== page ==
Dylan Vitone practices cultural anthropology with a camera, astutely observing human behavior in a range of environments. Selections from two recent series at dnj focus on tourists at Yellowstone and punk pilgrims at a skater mecca in Ohio.
To Vitone, who teaches at Carnegie Mellon, the spectacle of life plays out with equal beauty, drama and interest no matter the setting. His pictures grant us access to situations we might never experience directly, but also show us the familiar with an acuity that renders it newly strange.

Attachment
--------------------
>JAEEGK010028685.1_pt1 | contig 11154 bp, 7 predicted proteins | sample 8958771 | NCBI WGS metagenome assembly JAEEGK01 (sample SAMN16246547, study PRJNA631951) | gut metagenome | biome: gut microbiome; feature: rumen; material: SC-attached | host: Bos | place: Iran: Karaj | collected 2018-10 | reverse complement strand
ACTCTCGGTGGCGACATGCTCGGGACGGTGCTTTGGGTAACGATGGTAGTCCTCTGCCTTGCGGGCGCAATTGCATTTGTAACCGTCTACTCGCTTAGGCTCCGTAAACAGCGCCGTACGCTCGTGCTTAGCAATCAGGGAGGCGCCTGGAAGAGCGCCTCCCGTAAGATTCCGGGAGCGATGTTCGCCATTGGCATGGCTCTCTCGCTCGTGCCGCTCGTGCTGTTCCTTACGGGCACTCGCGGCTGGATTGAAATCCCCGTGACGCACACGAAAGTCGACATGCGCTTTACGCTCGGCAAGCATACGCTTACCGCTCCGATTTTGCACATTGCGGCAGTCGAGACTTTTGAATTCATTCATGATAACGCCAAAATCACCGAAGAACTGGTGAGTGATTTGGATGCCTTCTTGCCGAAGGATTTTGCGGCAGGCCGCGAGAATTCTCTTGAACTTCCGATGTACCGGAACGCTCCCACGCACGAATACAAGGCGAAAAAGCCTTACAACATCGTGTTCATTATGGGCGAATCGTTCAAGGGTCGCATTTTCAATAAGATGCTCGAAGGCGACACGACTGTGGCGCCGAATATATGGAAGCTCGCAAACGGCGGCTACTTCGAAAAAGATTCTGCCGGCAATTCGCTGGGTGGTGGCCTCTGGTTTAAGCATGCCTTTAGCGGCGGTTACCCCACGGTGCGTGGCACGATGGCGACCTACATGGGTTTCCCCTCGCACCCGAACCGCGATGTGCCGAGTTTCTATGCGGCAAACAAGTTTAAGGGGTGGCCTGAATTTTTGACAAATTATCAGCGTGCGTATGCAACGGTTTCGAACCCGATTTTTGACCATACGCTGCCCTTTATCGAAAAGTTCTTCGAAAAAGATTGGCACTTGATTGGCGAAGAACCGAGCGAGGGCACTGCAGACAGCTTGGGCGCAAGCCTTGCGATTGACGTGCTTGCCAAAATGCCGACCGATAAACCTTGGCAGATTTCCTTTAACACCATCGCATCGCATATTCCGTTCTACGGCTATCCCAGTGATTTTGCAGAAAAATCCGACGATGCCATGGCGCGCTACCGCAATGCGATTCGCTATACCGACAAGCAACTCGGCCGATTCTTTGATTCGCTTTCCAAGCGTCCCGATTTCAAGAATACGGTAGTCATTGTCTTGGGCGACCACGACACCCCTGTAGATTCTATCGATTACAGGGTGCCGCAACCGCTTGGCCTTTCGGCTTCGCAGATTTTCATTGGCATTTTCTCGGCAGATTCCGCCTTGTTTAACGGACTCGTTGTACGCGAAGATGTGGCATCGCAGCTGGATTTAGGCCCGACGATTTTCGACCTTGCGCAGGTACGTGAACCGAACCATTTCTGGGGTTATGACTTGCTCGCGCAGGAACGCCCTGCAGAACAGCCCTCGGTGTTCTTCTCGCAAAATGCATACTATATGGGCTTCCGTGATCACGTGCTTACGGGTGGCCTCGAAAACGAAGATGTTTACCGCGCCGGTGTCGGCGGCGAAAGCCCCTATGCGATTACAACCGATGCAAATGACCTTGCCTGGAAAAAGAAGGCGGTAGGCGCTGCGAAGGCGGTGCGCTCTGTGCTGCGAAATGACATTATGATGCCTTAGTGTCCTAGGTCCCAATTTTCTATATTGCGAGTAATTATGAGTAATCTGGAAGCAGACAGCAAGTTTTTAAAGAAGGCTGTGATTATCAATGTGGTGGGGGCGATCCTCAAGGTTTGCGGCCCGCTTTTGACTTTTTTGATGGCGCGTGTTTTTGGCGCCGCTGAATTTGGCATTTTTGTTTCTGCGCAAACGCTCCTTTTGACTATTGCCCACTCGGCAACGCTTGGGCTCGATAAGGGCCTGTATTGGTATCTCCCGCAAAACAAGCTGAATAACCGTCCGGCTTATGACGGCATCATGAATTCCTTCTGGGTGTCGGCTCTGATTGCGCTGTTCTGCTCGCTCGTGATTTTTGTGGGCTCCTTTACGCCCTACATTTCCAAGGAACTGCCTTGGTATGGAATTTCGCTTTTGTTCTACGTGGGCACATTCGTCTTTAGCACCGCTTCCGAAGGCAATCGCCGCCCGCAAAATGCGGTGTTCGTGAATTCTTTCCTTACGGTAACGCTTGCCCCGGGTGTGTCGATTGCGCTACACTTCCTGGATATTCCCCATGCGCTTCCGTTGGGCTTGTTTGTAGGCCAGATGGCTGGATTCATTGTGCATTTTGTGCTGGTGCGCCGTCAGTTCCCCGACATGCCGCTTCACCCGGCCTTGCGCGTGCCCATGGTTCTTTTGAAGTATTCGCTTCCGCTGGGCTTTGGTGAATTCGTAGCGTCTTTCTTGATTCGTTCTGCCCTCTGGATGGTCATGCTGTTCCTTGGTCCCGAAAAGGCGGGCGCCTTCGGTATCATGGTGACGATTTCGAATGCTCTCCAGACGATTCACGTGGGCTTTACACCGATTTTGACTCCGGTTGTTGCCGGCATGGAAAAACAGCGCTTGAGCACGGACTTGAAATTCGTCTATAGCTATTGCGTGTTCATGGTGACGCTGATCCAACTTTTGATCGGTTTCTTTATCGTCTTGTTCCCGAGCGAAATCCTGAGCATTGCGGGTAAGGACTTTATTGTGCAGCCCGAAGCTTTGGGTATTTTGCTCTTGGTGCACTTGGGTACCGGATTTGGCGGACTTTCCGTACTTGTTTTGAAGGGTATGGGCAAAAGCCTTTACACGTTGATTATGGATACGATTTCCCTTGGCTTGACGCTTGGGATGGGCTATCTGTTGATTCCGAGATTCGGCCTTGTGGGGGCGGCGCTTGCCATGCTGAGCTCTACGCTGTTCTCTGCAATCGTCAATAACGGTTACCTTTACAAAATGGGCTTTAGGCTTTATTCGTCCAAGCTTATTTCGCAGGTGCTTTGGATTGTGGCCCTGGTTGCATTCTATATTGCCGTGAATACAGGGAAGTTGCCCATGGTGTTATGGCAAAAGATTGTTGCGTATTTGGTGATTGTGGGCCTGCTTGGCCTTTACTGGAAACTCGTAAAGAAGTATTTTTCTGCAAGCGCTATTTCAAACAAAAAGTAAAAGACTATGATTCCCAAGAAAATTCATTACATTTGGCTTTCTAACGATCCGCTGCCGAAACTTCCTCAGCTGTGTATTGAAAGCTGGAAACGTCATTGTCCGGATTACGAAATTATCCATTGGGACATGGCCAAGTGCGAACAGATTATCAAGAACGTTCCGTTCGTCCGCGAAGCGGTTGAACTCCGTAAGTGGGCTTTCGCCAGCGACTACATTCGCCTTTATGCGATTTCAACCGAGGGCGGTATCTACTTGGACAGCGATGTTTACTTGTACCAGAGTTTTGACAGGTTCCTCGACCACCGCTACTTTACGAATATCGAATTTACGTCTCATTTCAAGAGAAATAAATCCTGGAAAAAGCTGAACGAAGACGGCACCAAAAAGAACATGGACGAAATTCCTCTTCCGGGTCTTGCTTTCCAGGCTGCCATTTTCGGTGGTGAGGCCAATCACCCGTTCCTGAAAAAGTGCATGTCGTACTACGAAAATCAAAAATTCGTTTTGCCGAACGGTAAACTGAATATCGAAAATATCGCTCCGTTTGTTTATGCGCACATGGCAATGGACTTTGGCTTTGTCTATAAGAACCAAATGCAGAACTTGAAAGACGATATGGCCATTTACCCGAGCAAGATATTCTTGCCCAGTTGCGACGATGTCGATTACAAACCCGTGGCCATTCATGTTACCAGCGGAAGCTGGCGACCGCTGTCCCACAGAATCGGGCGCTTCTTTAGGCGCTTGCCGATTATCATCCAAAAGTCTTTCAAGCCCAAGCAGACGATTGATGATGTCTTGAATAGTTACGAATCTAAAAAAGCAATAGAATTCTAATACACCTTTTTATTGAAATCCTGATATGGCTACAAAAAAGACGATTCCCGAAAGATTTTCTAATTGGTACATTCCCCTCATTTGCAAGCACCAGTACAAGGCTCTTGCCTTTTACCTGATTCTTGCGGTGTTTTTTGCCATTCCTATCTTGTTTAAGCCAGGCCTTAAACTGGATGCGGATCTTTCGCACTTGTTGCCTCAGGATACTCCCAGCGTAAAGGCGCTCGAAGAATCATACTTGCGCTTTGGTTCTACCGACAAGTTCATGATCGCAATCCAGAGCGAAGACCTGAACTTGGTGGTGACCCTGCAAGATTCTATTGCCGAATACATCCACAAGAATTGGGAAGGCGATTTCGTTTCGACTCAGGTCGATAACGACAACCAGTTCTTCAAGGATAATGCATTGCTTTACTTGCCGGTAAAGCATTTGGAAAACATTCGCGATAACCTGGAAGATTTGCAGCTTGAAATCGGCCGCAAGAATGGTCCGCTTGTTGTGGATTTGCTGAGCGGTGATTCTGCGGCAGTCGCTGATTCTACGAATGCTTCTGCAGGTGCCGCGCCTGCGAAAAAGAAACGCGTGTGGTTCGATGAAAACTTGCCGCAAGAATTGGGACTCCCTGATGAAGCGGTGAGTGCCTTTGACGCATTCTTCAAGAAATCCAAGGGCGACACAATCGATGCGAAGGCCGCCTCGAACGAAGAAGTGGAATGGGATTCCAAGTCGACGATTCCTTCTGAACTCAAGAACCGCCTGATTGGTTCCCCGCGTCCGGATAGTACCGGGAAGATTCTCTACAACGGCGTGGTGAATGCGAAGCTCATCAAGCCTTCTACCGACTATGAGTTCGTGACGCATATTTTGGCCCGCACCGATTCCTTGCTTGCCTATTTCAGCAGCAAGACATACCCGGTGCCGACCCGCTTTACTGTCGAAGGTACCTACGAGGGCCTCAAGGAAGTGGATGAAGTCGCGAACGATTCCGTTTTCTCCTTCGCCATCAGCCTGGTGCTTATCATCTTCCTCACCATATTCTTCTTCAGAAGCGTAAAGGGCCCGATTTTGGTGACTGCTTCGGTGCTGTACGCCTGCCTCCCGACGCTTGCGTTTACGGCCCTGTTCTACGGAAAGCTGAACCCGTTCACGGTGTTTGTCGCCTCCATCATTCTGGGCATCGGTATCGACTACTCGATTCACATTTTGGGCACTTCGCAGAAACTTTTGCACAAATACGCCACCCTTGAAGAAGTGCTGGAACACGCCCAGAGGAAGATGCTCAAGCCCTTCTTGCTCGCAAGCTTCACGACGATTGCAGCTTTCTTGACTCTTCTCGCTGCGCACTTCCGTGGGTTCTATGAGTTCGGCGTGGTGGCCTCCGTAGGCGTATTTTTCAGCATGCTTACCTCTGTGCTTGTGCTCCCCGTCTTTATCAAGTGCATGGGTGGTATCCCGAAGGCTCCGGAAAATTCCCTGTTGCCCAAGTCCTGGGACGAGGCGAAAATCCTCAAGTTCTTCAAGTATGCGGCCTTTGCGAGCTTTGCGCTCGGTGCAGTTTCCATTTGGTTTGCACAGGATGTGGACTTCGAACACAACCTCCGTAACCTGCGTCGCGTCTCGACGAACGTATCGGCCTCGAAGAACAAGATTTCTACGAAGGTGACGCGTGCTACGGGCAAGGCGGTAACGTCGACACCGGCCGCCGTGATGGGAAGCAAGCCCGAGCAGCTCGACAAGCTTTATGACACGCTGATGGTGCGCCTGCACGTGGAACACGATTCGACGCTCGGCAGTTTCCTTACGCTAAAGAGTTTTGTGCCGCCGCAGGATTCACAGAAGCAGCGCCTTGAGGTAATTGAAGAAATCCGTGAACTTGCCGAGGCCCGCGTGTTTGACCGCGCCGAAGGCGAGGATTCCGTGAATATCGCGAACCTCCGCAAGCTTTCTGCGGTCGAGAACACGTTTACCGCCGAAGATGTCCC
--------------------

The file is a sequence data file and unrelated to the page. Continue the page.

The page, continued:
Vitone works in a panoramic format, stitching color images together to create sweeping, broadly encompassing views. Seams are sometimes visible but not disruptive, and the prints, 17 inches high and often more than 90 inches wide, read as continuous filmic pans, dense with texture and information.
In one of the pictures from Skatopia, a young man sits atop an overturned car, smoking leisurely, while another fuels flames underneath it and pierced, tattooed onlookers record the scene on their phones.